Sir John Herschel claimed, first, that the metre was not exactly the ten-millionth of the terrestrial meridian passing through France, which was entirely correct, and that, therefore, it was not a good unit for international use, which does not at all follow. He further attempted to show that the polar radius of the earth, which could never be known except indirectly, was a better unit than the quadrant, a large part of which could be measured directly, and that this radius differed by only eighty-two yards from 500,500,000 English inches. He then proposed to increase the English standard by its one-thousandth part, so as to furnish what he declared would then be "a system of linear measurement the purest and most ideally perfect imaginable." It has always been a surprise that so able a mathematician and astronomer could have overlooked the inherent weakness in such an argument. To those who have followed the history of this subject it is unnecessary to say that for many years no metrologist has thought for a moment of relating the standard of length accurately to any terrestrial dimension. The precision of our knowledge of the figure and dimensions of the earth, now and for many years to come, is such as to forbid this, even if there were no other arguments against it. In the light of current geodesy Sir John's calculations themselves furnish a curiously interesting proof of this. The argument with which he opposed the metre may to-day be turned with equal force against his proposed "ideally perfect" inch. According to the latest determination of the polar radius of the earth, his eighty-four yards become more than one thousand yards, and if his scheme had been adopted when proposed it would have been as badly "out of joint" with Nature as is the metre.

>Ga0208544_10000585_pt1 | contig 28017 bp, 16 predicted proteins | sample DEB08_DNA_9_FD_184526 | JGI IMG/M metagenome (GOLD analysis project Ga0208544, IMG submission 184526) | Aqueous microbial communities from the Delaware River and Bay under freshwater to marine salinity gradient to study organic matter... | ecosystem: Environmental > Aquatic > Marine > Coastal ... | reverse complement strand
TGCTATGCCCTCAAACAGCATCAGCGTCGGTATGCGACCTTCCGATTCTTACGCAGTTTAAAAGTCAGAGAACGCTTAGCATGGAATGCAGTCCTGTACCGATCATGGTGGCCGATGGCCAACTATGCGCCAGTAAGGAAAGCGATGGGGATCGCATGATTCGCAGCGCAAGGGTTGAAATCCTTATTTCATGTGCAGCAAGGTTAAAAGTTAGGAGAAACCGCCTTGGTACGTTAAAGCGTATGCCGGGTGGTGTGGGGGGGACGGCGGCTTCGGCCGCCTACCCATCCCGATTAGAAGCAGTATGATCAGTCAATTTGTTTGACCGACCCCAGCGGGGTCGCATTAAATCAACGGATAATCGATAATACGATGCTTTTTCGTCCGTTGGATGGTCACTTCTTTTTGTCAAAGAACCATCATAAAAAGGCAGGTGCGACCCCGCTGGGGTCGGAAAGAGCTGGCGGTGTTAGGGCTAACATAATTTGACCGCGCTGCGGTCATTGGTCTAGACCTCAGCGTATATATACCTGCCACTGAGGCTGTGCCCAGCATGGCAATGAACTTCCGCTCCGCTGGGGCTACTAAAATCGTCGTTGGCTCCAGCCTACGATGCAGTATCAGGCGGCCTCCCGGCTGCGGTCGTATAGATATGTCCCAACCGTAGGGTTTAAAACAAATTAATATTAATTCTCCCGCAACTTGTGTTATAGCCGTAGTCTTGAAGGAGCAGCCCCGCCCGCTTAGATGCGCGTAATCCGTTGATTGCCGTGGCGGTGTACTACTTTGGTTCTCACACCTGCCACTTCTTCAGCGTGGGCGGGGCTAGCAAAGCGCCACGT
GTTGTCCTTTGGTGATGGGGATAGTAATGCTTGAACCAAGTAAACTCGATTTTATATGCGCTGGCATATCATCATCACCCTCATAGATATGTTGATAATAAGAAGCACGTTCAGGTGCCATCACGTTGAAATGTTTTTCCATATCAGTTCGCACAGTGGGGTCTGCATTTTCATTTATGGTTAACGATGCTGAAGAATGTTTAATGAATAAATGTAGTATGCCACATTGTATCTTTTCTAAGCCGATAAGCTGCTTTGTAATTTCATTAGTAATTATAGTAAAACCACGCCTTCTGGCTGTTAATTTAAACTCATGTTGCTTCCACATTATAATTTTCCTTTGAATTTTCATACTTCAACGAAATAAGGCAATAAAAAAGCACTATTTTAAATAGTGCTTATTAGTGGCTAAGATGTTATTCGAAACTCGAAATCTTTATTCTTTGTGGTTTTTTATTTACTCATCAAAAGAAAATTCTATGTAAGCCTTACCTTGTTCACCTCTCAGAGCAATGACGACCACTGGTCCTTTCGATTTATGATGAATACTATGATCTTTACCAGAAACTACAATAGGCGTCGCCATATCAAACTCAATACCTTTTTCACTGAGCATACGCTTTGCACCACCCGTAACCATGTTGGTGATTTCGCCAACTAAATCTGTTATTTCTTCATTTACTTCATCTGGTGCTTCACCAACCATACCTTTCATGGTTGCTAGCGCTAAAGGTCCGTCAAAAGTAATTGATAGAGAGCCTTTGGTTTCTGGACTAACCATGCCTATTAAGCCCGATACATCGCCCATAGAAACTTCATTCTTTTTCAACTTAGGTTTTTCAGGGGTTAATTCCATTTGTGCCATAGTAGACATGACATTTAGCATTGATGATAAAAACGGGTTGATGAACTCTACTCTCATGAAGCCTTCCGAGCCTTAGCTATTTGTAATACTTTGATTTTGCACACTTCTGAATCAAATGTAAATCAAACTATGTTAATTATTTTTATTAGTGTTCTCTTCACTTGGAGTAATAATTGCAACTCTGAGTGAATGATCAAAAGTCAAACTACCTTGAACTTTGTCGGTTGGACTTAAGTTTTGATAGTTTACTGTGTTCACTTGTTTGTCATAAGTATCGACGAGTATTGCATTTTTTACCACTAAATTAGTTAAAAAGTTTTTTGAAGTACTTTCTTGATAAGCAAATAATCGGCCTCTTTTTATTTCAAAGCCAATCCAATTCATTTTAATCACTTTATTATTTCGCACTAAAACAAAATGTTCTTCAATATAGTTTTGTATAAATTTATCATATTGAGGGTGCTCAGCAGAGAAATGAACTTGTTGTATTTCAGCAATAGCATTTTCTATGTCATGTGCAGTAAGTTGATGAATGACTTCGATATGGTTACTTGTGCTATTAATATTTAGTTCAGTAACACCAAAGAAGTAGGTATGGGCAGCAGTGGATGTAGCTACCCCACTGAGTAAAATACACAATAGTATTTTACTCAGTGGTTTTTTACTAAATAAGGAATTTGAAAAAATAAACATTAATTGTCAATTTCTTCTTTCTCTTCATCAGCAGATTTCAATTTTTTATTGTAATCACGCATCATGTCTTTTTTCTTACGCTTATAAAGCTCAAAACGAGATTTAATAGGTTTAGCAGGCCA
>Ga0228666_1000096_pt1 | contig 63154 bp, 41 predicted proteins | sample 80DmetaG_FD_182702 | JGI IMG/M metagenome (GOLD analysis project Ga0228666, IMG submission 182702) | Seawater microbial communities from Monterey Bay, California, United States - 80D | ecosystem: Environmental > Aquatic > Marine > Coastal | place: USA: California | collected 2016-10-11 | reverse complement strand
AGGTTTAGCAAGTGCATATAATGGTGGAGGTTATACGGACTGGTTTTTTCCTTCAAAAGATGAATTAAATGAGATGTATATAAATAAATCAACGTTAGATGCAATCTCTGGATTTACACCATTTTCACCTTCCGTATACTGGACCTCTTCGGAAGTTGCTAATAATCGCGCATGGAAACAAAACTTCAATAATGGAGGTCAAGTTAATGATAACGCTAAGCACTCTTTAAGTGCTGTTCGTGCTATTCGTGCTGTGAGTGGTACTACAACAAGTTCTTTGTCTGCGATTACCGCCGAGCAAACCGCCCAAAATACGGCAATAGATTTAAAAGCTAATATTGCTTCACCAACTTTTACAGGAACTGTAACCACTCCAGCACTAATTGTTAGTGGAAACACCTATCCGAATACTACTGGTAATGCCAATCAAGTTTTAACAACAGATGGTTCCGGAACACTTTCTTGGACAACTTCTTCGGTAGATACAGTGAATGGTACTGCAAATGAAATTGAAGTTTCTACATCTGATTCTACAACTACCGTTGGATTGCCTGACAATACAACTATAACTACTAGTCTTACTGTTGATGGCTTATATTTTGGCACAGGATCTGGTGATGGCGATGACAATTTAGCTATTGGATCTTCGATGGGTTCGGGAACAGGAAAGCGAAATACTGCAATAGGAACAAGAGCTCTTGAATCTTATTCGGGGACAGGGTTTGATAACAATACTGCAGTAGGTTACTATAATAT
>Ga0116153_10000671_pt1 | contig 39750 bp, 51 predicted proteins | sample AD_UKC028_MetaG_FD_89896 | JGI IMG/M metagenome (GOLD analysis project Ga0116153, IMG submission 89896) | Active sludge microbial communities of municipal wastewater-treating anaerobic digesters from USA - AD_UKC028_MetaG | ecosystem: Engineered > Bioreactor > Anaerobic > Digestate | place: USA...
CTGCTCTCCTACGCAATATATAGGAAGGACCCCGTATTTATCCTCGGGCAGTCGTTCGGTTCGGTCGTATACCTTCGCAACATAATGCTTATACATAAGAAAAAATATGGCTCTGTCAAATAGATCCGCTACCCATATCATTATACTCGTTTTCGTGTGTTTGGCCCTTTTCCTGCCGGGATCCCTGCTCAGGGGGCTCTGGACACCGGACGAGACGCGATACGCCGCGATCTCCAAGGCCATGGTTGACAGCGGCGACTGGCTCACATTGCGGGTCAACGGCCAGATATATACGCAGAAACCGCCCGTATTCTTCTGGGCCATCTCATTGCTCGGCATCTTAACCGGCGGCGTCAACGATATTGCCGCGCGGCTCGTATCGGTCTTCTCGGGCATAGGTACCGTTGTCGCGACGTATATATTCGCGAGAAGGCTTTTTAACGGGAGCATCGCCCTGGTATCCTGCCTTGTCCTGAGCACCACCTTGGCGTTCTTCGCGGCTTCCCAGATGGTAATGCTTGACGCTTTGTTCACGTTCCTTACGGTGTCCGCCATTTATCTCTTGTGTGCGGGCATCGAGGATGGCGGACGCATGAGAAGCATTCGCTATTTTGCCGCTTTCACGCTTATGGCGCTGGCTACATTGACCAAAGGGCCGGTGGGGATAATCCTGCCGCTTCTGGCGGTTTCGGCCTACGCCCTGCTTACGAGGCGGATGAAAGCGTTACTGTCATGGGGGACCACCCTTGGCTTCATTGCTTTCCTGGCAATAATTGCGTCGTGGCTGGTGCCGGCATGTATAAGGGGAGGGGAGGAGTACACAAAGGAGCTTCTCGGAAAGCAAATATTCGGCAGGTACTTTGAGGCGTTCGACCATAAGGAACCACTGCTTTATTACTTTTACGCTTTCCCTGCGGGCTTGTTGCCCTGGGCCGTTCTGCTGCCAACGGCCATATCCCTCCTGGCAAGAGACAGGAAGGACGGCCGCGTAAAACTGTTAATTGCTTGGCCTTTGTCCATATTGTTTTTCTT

The simple facts are that while in the beginning the metre was made to be as nearly as possible one ten-millionth of the meridian, no one imagined that it could be exactly so, or rather that we could ever know that it was exactly so. It is sufficiently near that value to be very convenient in calculations relating to terrestrial distances and areas, but it must always be considered as defined by a material standard, and no metrologist ever thinks of it in any other sense. Within a few years Michelson has devised a method of measuring light waves with an accuracy hitherto unthought of, and has measured the length of several such waves in terms of the international prototype metre at Paris, so that we have the metre related to what we may assume to be an invariable dimension in Nature, with a degree of accuracy extremely satisfactory at the present time. But this does not alter the fact that it is and must be regarded as an arbitrary unit represented by a material prototype. Keeping this fact in mind, it will not be necessary to point out the total irrelevancy of Herschel's argument.